5 Things We Learned #82

Wigan play with heart

It wasn’t pretty, but Wigan showed some unbelievable heart to beat Wakefield on Thursday night after an emotionally testing week. Cherry and Whites centre Dan Sarginson tragically lost his brother earlier in the week but still chose to play, with his teammates rallying around him exceptionally. That was evident from even before the game, with the Warriors squad forming a circle during the minutes’ silence before each embracing Sarginson individually. If that doesn’t say “we’re in this together”, then I don’t know what does.

Their performance followed suit, with unity and togetherness eventually getting them over the line. Everyone worked for each other, typified with the forwards’ united battle against Wakefield hard-hitter Chris Annakin. After he clashed with Ryan Sutton, the whole Warriors’ pack targeted him and kept him quiet for the rest of the game. Those kind of team ethics tend to go a long way when it comes to finals rugby.

 

Radford got it wrong

I understand that Lee Radford had to make a statement after Hull’s 80-point drubbing last week, but the changes he made weren’t the right ones. The Black and Whites’ boss swapped four players, dropping the likes of Mickey Paea, Josh Griffin and Jordan Abdull, in a bid to drastically turn his side’s form around.

However, while they showed much more spirit and character than the week before, particularly in defence, the attacking quality was still lacking. Admittedly they were against Castleford, who have the second best defence in the league, but they still barely troubled the Tigers. The most bewildering selection was that of Hakim Miloudi in the halves. He’s full of energy and has great pace and power but handling and organisation aren’t part of his game. Having someone like Abdull there would have at least given them more of a chance, despite whatever internal politics are going on off the field.

 

Sinfield calls on old friend

Since he returned to the club, Kevin Sinfield has promised Leeds fans that he will make changes, and this week they announced probably the biggest yet. Former Rhinos and Wigan back rower Dave Furner will return to Headingley next year as head coach, as the club try to bounce back from a torrid 2018 campaign.

Of course, it’s good news for Leeds fans that there’s finally some stability surrounding the coaching staff next year, but it’s the potential style of play that may be worrying. In his only other head coaching job, at Canberra Raiders between 2009 and 2013, he was criticised by fans for the conservative, defensive style that his team played – a far cry from what the Rhinos have become renowned for in the past decade. He has, however, since had learned from experienced coaches Paul Green (Cowboys) and Anthony Seibold (Rabbitohs), so may have changed his style. Either way Furner will be looking to make a good impression, and should arrive with plenty of fresh ideas to turn around the club’s fortunes.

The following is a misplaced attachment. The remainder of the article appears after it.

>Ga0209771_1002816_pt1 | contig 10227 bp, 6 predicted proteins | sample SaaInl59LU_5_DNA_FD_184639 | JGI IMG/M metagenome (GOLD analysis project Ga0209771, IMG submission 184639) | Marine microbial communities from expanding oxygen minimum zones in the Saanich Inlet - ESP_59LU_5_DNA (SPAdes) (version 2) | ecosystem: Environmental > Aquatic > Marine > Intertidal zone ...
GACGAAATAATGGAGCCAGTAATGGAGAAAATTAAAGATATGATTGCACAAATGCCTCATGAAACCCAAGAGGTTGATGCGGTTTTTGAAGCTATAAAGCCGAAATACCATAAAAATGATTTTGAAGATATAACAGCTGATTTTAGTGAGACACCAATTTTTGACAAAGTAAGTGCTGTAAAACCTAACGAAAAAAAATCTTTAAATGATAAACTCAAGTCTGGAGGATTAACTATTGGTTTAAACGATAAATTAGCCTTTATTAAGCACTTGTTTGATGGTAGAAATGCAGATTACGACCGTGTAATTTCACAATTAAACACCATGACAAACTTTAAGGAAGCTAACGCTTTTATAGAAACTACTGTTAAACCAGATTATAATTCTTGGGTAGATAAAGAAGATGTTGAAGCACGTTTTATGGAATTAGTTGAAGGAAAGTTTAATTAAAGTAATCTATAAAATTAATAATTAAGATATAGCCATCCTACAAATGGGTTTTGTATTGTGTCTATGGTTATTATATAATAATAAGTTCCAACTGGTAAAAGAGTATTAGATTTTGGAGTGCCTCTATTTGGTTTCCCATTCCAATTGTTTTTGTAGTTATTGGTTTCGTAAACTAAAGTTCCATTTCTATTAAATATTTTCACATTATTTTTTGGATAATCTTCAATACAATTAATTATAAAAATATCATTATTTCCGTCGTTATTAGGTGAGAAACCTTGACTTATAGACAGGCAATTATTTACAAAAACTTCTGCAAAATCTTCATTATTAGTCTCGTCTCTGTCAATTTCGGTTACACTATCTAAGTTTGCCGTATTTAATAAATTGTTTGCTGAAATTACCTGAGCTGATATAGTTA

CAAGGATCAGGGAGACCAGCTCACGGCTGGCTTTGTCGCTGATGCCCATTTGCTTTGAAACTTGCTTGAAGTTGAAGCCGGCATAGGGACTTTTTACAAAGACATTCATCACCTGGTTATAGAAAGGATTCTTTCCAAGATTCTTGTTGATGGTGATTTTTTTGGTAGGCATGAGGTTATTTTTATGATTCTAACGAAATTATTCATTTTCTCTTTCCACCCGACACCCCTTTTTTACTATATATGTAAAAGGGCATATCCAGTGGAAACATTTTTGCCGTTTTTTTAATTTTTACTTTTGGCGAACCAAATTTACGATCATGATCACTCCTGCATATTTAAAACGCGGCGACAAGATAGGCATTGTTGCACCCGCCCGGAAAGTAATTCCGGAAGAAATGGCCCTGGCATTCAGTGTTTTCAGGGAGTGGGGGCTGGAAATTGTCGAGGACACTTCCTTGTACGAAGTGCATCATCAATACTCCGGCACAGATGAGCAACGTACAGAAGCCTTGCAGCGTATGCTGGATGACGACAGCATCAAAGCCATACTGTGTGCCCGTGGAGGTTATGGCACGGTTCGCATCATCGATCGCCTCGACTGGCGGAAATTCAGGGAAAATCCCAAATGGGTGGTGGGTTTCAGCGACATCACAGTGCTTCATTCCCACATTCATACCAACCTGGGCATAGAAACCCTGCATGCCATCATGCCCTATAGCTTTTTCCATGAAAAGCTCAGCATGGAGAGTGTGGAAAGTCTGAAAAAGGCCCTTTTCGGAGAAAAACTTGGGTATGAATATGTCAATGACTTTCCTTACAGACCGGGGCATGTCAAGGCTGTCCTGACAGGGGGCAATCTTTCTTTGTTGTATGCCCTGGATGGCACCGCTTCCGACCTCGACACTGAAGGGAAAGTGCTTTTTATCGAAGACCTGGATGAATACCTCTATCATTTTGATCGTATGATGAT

Good, bad and ugly for Salford

It’s safe to say we saw a few different sides to Salford on Saturday afternoon. They played some beautiful rugby – with Robert Lui and Jackson Hastings at the heart of it – and took down Toronto pretty convincingly. Hastings, however, was also at the heart of something else that has caused a fair bit of controversy.

His hit on Gareth O’Brien in the game’s final minute that saw him get sent off has divided opinion. For me the intent was there, as the two players had a coming together a few minutes earlier, but the contact with head was a result of sloppy technique from Hastings. The knee to the head as he was getting up, however, was completely uncalled for. As far as his ban goes, I think two games is a fair decision but Salford will definitely miss his influence.

 

Hall could be the signing of the season

What a signing Craig Hall has been for Hull KR. His four tries against Halifax on Sunday took his tally to 11 in five games, which is a class number by any standards. Rovers have struggled in the outside backs at times this season but Hall has brought in stability and confidence on their right edge, which has helped massively in their bid for Super League survival.

As a team, KR generally look much more settled now. Throughout the season they’ve used 38 different players and that constant change in personnel has meant they’ve struggled to find much consistency. Tim Sheens seems to have found some decent stability now though and although rotations are still made, they aren’t as drastic as they have been. KR have a strong looking squad going into 2019 and are playing well, so there’s no reason why they can’t make the top eight next year.